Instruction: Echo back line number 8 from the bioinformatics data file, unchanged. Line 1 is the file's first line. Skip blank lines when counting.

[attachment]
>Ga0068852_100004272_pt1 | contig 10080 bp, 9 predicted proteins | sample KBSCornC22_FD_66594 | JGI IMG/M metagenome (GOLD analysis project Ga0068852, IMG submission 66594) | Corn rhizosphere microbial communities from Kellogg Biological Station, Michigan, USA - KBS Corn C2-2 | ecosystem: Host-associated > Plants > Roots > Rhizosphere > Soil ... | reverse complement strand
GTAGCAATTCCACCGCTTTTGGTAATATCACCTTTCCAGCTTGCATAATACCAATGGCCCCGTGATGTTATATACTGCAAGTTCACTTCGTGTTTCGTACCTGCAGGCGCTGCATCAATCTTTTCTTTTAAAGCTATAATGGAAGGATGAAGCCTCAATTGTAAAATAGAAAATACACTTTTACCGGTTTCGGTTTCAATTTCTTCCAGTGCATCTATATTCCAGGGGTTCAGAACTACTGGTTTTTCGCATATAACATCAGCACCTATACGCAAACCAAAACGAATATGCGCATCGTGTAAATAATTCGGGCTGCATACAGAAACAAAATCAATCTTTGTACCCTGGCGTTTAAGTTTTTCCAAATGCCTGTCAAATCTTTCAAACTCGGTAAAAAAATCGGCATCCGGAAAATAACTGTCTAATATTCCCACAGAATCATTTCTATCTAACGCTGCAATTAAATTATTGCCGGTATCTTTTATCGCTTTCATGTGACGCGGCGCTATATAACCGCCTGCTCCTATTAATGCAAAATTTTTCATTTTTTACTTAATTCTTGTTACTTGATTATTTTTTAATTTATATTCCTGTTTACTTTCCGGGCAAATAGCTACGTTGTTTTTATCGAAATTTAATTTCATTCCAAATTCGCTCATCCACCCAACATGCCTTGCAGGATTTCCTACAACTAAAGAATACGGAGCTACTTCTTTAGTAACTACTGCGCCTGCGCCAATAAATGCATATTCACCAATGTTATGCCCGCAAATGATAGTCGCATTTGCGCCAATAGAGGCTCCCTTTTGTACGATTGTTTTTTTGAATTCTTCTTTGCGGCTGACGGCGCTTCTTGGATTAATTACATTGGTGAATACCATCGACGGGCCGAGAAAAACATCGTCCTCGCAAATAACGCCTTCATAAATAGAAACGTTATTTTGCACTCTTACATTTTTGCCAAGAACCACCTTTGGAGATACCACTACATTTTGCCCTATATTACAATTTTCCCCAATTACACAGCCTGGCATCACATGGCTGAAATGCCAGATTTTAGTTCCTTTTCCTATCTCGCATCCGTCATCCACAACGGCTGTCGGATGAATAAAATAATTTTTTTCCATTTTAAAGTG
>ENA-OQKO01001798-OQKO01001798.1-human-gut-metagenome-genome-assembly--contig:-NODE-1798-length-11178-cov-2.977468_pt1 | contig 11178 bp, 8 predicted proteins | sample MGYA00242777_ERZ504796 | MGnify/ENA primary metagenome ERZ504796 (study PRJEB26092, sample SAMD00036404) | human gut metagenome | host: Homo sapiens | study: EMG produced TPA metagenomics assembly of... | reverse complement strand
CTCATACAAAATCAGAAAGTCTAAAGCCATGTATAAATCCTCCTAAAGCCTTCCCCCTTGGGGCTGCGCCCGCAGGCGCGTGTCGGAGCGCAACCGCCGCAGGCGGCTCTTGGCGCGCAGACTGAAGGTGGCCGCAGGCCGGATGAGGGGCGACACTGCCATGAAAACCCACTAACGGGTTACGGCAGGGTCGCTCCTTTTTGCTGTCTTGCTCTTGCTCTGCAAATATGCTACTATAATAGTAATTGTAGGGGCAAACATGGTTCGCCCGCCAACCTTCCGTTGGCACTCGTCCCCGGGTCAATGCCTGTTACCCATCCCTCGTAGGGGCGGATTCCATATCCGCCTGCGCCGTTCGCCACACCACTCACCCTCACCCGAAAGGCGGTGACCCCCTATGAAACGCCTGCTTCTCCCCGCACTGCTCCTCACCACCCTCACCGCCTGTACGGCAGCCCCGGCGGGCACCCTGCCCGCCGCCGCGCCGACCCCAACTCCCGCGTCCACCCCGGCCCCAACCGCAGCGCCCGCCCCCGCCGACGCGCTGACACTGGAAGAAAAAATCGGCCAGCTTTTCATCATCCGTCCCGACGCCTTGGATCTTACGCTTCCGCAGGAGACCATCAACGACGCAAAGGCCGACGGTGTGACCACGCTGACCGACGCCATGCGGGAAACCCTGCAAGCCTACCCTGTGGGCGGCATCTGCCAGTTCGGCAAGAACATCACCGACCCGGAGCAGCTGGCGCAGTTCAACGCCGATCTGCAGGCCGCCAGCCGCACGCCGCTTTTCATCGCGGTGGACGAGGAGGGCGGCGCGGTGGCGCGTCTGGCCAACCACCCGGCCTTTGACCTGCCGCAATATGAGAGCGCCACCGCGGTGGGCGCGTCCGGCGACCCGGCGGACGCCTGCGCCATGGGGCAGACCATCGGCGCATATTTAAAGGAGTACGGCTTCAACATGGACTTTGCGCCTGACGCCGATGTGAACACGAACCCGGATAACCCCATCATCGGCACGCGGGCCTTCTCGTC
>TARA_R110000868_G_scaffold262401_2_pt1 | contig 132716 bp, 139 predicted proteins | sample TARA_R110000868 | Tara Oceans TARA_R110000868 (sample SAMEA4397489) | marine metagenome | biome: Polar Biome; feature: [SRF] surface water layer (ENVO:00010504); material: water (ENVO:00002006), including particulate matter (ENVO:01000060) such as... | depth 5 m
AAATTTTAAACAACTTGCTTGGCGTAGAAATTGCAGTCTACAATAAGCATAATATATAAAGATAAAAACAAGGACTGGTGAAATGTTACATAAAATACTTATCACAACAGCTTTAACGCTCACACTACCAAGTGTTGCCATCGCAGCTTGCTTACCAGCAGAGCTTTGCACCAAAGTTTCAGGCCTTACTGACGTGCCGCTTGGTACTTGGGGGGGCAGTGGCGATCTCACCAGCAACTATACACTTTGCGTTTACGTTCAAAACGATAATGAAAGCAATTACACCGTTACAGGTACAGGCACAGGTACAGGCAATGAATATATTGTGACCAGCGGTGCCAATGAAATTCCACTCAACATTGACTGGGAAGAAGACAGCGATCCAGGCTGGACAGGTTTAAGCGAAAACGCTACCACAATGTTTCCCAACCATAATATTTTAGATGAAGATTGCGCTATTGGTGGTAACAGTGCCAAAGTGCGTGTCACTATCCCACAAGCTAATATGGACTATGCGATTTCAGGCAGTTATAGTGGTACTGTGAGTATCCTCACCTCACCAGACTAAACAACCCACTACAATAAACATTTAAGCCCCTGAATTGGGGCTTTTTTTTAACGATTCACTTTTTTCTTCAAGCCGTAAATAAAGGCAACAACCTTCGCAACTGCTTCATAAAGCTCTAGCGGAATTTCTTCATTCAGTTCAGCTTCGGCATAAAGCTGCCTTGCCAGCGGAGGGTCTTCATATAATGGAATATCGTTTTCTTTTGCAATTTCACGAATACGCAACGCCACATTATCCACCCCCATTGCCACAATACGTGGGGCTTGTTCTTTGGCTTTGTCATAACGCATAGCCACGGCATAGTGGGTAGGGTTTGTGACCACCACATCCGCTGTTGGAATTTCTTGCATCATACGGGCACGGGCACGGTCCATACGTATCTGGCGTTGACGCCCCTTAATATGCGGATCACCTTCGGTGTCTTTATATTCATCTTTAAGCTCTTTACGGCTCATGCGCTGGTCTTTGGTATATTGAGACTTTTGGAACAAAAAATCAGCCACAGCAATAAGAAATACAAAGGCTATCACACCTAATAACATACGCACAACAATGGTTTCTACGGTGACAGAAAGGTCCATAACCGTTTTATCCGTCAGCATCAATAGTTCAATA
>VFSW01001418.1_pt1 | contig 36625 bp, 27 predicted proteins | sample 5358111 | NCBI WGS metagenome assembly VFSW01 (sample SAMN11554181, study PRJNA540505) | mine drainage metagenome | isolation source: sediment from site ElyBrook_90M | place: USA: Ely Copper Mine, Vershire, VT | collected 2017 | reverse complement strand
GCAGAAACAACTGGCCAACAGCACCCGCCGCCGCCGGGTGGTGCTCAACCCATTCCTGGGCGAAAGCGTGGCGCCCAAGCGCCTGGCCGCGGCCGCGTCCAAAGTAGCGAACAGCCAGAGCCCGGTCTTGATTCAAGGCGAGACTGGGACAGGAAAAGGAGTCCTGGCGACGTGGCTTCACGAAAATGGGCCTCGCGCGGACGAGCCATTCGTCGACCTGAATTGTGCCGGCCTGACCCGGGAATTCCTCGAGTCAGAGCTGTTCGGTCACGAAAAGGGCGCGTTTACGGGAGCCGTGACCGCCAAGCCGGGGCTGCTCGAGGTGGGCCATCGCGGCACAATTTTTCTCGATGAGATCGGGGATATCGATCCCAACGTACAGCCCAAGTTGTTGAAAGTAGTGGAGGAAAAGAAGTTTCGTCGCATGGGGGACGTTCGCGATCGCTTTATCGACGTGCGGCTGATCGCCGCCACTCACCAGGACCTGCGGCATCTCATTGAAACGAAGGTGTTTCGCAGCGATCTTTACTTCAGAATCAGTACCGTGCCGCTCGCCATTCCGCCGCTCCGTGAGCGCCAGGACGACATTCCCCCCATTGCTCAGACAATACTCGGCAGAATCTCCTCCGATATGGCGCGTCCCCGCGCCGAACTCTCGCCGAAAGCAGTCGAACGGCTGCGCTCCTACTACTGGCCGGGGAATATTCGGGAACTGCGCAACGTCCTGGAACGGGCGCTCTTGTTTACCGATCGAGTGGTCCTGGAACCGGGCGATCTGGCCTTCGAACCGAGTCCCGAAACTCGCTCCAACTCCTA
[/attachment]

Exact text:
GCAGAAACAACTGGCCAACAGCACCCGCCGCCGCCGGGTGGTGCTCAACCCATTCCTGGGCGAAAGCGTGGCGCCCAAGCGCCTGGCCGCGGCCGCGTCCAAAGTAGCGAACAGCCAGAGCCCGGTCTTGATTCAAGGCGAGACTGGGACAGGAAAAGGAGTCCTGGCGACGTGGCTTCACGAAAATGGGCCTCGCGCGGACGAGCCATTCGTCGACCTGAATTGTGCCGGCCTGACCCGGGAATTCCTCGAGTCAGAGCTGTTCGGTCACGAAAAGGGCGCGTTTACGGGAGCCGTGACCGCCAAGCCGGGGCTGCTCGAGGTGGGCCATCGCGGCACAATTTTTCTCGATGAGATCGGGGATATCGATCCCAACGTACAGCCCAAGTTGTTGAAAGTAGTGGAGGAAAAGAAGTTTCGTCGCATGGGGGACGTTCGCGATCGCTTTATCGACGTGCGGCTGATCGCCGCCACTCACCAGGACCTGCGGCATCTCATTGAAACGAAGGTGTTTCGCAGCGATCTTTACTTCAGAATCAGTACCGTGCCGCTCGCCATTCCGCCGCTCCGTGAGCGCCAGGACGACATTCCCCCCATTGCTCAGACAATACTCGGCAGAATCTCCTCCGATATGGCGCGTCCCCGCGCCGAACTCTCGCCGAAAGCAGTCGAACGGCTGCGCTCCTACTACTGGCCGGGGAATATTCGGGAACTGCGCAACGTCCTGGAACGGGCGCTCTTGTTTACCGATCGAGTGGTCCTGGAACCGGGCGATCTGGCCTTCGAACCGAGTCCCGAAACTCGCTCCAACTCCTA